Read More | Posted May 2, 2017
3.5/5 94% The Innocents (Les innocentes) (2016) Shot through with winter tones and a solemn contemplation that evokes religious art, The Innocents evokes the struggle for spiritual survival. ‐ The Sunday Age
Read More | Posted May 2, 2017
3/5 60% Bad Girl (2016) Like Amy's gleaming new home, which is transformed from a sanctuary into a trap, the film twists perceptions of adolescent camaraderie, attraction, and family's grip, with just enough shocks to allay the familiar conclusion.‐ The Sunday Age
Read More | Posted May 2, 2017
3/5 67% Free Fire (2017) An action-comedy played out at half speed, with a cheerfully black sense of humour that nicks and wounds like the bullets intermittently ricocheting after an illicit deal goes south.‐ The Sunday Age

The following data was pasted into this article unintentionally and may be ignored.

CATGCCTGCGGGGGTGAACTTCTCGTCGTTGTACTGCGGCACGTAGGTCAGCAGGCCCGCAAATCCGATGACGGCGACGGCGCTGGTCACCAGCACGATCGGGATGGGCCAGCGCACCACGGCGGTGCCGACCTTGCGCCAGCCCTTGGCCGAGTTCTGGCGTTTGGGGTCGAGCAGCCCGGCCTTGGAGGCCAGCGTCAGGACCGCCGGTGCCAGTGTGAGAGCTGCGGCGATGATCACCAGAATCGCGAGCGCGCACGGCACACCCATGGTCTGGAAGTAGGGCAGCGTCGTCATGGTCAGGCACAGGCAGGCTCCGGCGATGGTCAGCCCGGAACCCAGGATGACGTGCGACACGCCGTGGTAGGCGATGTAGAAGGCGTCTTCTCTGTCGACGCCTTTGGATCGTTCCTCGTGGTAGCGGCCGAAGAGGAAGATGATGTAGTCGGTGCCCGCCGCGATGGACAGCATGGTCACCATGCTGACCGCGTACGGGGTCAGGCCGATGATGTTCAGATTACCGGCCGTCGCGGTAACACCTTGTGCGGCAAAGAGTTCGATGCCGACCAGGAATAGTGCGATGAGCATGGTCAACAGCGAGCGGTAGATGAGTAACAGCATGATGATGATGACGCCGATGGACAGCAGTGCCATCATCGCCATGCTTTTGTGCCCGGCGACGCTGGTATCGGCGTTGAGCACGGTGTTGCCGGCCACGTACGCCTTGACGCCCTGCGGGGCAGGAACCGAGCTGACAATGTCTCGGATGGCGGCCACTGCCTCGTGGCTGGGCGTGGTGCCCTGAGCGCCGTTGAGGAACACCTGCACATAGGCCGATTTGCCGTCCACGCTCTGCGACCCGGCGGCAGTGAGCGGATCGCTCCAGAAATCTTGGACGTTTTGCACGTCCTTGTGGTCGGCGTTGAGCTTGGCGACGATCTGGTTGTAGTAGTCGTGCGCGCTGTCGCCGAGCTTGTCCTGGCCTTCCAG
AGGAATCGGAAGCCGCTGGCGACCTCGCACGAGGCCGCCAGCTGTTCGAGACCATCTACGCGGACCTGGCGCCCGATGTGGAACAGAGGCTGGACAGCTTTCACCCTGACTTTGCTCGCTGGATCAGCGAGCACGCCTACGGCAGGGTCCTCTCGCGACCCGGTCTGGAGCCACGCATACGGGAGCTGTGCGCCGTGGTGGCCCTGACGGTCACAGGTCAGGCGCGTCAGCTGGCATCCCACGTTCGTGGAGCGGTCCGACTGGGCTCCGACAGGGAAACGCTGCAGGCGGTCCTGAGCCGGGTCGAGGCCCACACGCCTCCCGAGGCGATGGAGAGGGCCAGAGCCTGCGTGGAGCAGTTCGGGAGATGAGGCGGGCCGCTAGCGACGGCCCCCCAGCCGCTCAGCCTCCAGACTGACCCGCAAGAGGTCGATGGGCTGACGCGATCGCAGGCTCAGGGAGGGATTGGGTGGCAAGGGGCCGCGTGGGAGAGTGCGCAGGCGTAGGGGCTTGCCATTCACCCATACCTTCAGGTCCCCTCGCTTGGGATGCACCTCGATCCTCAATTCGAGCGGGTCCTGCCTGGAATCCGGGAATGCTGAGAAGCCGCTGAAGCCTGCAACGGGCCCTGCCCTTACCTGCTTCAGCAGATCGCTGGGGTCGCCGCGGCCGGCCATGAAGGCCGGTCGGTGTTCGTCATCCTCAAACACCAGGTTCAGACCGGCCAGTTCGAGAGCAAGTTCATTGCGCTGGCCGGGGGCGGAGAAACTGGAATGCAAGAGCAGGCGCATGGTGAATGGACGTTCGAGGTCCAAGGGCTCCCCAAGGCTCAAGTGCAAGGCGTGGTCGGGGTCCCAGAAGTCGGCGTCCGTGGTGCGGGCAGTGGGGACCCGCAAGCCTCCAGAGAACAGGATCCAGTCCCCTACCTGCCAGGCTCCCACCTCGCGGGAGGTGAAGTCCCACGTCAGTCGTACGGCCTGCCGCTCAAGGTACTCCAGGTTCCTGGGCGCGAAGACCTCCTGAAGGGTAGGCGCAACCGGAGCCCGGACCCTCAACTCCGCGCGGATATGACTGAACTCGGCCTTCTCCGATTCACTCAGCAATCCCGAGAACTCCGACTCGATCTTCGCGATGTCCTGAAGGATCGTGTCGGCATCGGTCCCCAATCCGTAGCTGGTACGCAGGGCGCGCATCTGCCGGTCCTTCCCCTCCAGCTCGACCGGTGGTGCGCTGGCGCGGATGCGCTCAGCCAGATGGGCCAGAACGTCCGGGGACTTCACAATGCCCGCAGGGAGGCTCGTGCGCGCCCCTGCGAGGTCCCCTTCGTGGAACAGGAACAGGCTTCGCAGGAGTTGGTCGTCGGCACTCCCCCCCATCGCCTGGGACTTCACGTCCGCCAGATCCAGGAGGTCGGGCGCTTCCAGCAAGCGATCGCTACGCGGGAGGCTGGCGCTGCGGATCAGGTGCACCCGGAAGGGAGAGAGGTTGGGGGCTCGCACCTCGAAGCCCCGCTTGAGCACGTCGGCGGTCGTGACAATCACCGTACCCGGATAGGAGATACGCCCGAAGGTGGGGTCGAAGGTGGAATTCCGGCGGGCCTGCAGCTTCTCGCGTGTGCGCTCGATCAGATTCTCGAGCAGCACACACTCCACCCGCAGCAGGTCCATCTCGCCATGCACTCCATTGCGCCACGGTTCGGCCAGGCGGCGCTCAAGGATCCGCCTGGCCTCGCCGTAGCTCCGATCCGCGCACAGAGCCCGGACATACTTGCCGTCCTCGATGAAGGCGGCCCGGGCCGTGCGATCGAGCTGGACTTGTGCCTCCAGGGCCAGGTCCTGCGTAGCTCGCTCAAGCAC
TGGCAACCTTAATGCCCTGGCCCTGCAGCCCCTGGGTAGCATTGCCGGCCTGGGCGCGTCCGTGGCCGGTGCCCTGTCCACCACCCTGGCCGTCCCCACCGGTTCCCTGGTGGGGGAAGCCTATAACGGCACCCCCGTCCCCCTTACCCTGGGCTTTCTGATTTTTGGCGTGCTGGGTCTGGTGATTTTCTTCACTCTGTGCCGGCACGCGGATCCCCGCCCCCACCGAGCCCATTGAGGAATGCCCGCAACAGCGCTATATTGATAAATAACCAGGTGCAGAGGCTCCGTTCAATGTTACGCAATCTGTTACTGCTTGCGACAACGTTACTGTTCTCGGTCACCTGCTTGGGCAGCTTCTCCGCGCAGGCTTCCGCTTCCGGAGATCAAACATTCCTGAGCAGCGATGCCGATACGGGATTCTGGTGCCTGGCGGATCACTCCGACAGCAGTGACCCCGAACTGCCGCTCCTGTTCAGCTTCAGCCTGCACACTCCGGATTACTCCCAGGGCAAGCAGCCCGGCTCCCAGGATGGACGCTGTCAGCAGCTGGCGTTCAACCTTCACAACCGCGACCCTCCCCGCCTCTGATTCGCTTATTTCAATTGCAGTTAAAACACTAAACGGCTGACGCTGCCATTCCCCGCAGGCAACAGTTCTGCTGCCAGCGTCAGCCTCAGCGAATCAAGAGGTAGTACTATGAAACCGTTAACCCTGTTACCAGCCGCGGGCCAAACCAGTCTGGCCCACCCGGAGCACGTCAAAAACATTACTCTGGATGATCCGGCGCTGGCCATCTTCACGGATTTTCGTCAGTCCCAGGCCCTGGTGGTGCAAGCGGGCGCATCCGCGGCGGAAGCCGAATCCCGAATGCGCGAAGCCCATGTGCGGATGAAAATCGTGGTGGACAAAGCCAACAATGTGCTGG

Read More | Posted Apr 24, 2017
4/5 92% Certain Women (2016) These stories takes shape against the backdrop of everyday tasks and ritual-like chores; these women can't transcend the lives that they have committed to, but just a hint of recognition can unleash a sense of the unexpected and profound.‐ The Sunday Age
Read More | Posted Apr 24, 2017
2.5/5 23% Table 19 (2017) A Hollywood romantic comedy that wades deep into sentimentality when it repeatedly appears better off exploring the abrasive and the unexpected.‐ The Sunday Age
Read More | Posted Apr 24, 2017
2.5/5 46% Going in Style (2017) The retirees condemn international outsourcing of jobs and Wall Street greed and then hatch a sweet get-even scheme. Their real-life equivalents voted for Donald Trump.‐ The Sunday Age
Read More | Posted Apr 24, 2017
4/5 90% Raw (2017) Marillier, quivering with fearfulness and then flush with rapt pleasure when she indulges, never merely becomes a ravenous cannibal. Her startled humanity burns through.‐ The Sunday Age